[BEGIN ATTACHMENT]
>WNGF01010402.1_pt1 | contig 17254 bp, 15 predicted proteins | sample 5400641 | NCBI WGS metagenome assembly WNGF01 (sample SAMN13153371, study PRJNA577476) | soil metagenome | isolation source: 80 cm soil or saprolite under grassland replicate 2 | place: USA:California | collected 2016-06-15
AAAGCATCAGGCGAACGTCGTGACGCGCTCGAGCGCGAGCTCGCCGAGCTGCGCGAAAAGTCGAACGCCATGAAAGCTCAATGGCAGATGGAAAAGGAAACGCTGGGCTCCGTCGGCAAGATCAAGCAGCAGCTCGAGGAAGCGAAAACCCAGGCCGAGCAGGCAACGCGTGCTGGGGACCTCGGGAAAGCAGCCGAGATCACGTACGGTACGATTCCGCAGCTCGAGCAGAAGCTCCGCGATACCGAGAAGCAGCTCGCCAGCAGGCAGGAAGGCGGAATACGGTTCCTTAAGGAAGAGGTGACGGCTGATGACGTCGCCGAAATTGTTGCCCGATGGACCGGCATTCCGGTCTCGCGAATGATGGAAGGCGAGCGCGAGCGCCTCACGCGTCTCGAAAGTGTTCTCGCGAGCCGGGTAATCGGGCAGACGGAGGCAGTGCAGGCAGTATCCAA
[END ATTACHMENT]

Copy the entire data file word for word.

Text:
>WNGF01010402.1_pt1 | contig 17254 bp, 15 predicted proteins | sample 5400641 | NCBI WGS metagenome assembly WNGF01 (sample SAMN13153371, study PRJNA577476) | soil metagenome | isolation source: 80 cm soil or saprolite under grassland replicate 2 | place: USA:California | collected 2016-06-15
AAAGCATCAGGCGAACGTCGTGACGCGCTCGAGCGCGAGCTCGCCGAGCTGCGCGAAAAGTCGAACGCCATGAAAGCTCAATGGCAGATGGAAAAGGAAACGCTGGGCTCCGTCGGCAAGATCAAGCAGCAGCTCGAGGAAGCGAAAACCCAGGCCGAGCAGGCAACGCGTGCTGGGGACCTCGGGAAAGCAGCCGAGATCACGTACGGTACGATTCCGCAGCTCGAGCAGAAGCTCCGCGATACCGAGAAGCAGCTCGCCAGCAGGCAGGAAGGCGGAATACGGTTCCTTAAGGAAGAGGTGACGGCTGATGACGTCGCCGAAATTGTTGCCCGATGGACCGGCATTCCGGTCTCGCGAATGATGGAAGGCGAGCGCGAGCGCCTCACGCGTCTCGAAAGTGTTCTCGCGAGCCGGGTAATCGGGCAGACGGAGGCAGTGCAGGCAGTATCCAA